By Beth Clayton
Alabama Political Reporter
MONTGOMERY–Jefferson County residents looking for health care answers met at the Vestavia Hills Library earlier this week to discuss the state of Cooper Green Hospital and the Jefferson County indigent care fund.
Panelists included Mickey Trimm, an associate professor of healthcare management at the University of Alabama at Birmingham and a consultant for the Jefferson County Commission, and Dr. Mark Wilson, the healthcare officer for Jefferson County and the Jefferson County Department of Health CEO.
County manager Tony Petelos and all members of the Jefferson County Public Commission were invited to attend, but none were present to answer questions.
The conversation centered around the dire situation of Cooper Green Mercy Hopsital and the need to develop a functional plan to deal with indigent care in Jefferson County.
Currently, Jefferson County has been spending an additional $10 million each year above the $43 million in taxes earmarked for indigent care each year. Jefferson County is one of the few counties who has an indigent care fund earmarked in the budget and is one of the few counties that supports its own hospital.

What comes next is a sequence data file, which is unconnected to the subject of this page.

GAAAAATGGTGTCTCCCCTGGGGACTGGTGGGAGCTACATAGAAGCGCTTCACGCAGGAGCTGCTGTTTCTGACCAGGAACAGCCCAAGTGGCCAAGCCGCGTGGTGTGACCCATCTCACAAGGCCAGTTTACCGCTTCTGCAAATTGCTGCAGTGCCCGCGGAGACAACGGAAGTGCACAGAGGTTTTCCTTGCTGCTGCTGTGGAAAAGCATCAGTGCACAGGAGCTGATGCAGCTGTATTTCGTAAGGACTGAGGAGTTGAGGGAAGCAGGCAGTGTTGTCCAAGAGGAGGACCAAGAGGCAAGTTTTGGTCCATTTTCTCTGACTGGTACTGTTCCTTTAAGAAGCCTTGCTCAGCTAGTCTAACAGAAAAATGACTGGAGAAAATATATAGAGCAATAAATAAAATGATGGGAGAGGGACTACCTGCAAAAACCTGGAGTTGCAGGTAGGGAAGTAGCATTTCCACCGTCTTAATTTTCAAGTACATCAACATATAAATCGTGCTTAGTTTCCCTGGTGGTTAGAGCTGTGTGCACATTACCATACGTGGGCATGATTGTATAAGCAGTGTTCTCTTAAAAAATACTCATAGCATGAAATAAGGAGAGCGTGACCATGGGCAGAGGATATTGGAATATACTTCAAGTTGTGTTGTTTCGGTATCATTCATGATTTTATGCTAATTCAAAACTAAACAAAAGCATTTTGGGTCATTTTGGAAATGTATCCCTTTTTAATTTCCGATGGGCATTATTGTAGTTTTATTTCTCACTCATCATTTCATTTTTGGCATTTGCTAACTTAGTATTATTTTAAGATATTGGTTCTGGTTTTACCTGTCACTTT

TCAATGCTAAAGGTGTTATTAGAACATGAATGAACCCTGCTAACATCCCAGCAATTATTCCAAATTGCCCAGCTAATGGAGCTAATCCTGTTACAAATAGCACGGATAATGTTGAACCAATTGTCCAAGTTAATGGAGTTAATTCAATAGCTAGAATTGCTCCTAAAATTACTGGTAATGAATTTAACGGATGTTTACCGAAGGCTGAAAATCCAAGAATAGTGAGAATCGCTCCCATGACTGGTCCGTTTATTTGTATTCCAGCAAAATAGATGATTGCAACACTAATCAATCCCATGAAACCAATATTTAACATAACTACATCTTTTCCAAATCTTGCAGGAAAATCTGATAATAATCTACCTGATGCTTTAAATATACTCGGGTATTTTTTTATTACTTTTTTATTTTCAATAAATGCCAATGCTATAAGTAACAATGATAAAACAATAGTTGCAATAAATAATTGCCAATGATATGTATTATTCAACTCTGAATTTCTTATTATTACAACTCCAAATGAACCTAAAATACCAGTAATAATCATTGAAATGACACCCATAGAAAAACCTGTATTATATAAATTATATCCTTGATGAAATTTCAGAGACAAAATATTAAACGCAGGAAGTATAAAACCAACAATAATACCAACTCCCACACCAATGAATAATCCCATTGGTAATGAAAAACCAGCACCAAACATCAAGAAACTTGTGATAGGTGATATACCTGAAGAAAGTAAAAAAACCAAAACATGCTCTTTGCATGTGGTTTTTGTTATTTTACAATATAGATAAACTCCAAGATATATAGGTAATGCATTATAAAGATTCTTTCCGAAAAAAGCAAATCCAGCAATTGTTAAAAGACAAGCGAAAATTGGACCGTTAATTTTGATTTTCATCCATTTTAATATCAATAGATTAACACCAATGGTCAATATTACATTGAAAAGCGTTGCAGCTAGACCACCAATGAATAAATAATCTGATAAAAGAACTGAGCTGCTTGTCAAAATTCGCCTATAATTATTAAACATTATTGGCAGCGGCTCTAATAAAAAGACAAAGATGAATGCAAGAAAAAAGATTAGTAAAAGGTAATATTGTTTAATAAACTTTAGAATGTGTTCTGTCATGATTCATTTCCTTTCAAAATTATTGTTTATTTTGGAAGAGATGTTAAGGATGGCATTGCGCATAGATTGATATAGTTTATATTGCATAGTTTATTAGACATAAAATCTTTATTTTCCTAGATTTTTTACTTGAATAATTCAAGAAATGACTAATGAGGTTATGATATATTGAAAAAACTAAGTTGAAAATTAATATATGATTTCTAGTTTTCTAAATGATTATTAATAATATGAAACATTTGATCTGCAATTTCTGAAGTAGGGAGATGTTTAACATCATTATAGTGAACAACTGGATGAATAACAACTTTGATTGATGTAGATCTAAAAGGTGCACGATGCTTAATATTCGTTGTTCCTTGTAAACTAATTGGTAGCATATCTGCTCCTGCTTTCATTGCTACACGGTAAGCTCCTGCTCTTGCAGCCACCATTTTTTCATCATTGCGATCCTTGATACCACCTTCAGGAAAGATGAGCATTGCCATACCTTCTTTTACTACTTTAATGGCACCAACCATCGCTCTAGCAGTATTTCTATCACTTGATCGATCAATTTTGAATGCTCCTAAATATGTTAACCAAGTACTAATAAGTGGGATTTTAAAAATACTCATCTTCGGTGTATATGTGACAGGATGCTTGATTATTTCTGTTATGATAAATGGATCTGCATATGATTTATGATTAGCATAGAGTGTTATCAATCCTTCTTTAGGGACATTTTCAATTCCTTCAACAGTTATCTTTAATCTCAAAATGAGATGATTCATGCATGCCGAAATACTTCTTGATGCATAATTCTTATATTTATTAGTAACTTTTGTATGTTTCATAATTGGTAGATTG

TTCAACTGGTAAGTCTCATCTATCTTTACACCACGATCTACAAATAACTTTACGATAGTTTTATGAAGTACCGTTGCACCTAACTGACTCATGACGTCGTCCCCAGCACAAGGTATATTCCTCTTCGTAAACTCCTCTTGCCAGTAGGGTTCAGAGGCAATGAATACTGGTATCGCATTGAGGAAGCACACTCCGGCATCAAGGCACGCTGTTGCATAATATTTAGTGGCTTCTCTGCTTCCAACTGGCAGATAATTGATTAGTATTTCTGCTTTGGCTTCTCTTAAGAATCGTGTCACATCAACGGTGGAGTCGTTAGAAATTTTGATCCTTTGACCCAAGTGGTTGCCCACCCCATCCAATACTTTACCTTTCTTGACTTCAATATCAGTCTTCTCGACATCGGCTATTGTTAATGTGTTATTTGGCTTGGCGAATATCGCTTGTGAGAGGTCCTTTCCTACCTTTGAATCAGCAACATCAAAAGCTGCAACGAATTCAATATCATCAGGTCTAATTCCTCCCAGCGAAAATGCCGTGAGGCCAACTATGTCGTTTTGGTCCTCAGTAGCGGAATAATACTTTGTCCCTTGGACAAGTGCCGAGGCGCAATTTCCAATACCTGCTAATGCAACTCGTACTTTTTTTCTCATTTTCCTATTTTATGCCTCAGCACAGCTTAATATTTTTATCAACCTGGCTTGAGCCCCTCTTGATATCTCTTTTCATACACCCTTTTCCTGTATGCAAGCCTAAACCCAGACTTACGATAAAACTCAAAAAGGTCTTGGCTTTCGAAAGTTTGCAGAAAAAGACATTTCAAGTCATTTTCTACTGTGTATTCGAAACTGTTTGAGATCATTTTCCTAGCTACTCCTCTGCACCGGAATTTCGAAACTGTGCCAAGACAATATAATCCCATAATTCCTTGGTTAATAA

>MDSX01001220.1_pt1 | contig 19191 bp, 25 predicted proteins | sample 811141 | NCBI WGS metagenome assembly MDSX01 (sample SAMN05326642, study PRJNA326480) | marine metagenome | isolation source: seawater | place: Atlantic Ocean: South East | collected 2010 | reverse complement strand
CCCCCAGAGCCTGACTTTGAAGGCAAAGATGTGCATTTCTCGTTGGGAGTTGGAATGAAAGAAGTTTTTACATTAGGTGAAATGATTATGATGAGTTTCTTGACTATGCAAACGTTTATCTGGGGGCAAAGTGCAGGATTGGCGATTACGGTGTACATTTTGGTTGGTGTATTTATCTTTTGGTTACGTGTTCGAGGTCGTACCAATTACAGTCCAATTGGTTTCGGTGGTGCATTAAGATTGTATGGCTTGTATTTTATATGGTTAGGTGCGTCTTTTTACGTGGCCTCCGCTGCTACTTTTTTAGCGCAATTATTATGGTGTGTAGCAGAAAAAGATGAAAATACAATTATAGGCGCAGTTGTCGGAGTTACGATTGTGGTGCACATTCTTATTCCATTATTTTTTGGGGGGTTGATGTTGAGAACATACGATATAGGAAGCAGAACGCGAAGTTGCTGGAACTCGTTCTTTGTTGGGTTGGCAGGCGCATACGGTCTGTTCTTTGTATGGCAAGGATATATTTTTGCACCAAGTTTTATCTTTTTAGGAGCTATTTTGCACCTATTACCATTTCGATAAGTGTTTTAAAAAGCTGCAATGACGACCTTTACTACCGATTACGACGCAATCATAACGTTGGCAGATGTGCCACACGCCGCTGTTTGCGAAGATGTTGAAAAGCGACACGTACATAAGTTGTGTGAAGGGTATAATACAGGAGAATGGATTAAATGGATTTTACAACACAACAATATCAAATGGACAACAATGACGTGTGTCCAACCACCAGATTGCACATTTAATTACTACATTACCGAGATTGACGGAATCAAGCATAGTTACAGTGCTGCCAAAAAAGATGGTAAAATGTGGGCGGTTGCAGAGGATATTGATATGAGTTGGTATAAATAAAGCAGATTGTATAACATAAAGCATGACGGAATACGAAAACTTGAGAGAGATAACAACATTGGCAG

One solution to the problem that was discussed at Tuesday night’s meeting is to develop a Jefferson County Healthcare Authority to “allow for a structure for the board of trustees, who are business people, who have healthcare experience and who have only an interest in the operations of that organization,” Trimm said.
The county commission would have to approve the creation of a healthcare authority, which is holding the process up currently.
Vickii Howell, the organizer and moderator of the Cooper Green forum, explained that the forum took place in Vestavia rather than in downtown Birmingham so that the forum would be in the district of one county commissioner who is not supportive of the plan.
“This really affects everybody, and at the end of the day this will have an impact on all of us financially. This is not something you can just say is just Birmingham’s problem. This is our problem,” Howell said.
Several elected officials, including Representatives John Rogers and Mary Moore (D-Birmingham) are suggesting that UAB should buy Cooper Green from the county.
Currently, Cooper Green’s 24-hour walk-in facility is operating as an urgent care facility rather than an emergency facility, which means that the hospital has to contract out with UAB for CT scans, ultrasounds and other testing.
UAB has agreed to work at Medicaid rates, however the rate is hardly enough to cover the cost of care without additional subsidy.
The panel also discussed the need for Governor Bentley to expand Medicaid, which would bring in federal money for pennies on the dollar and help resolve some of the healthcare crisis for the uninsured.
“We are going to have to improve and get much more efficient than we were in the past,” Trimm said. “We are fighting a battle with one arm tied behind our back.”